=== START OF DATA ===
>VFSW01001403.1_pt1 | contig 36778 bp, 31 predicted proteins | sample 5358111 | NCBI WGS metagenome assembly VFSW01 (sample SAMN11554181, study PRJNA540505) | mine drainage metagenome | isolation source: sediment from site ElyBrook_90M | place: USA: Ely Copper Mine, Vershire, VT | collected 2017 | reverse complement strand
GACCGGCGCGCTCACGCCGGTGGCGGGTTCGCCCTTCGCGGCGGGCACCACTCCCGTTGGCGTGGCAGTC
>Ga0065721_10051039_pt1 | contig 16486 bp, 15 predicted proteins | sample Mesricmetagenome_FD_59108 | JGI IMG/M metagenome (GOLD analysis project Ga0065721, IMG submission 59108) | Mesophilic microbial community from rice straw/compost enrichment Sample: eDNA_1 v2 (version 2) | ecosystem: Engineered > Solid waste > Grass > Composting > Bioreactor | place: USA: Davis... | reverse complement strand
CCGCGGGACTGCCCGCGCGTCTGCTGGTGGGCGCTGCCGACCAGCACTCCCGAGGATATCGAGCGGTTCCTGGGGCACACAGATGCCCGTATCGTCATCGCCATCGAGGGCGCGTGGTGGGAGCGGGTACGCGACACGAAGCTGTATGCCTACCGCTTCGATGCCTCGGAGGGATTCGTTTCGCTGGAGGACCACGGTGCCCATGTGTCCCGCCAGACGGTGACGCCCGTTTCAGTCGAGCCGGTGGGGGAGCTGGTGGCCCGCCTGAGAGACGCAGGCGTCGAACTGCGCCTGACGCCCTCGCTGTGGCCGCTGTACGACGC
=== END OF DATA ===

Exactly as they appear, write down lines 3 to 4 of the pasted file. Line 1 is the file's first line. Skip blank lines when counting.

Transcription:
>Ga0065721_10051039_pt1 | contig 16486 bp, 15 predicted proteins | sample Mesricmetagenome_FD_59108 | JGI IMG/M metagenome (GOLD analysis project Ga0065721, IMG submission 59108) | Mesophilic microbial community from rice straw/compost enrichment Sample: eDNA_1 v2 (version 2) | ecosystem: Engineered > Solid waste > Grass > Composting > Bioreactor | place: USA: Davis... | reverse complement strand
CCGCGGGACTGCCCGCGCGTCTGCTGGTGGGCGCTGCCGACCAGCACTCCCGAGGATATCGAGCGGTTCCTGGGGCACACAGATGCCCGTATCGTCATCGCCATCGAGGGCGCGTGGTGGGAGCGGGTACGCGACACGAAGCTGTATGCCTACCGCTTCGATGCCTCGGAGGGATTCGTTTCGCTGGAGGACCACGGTGCCCATGTGTCCCGCCAGACGGTGACGCCCGTTTCAGTCGAGCCGGTGGGGGAGCTGGTGGCCCGCCTGAGAGACGCAGGCGTCGAACTGCGCCTGACGCCCTCGCTGTGGCCGCTGTACGACGC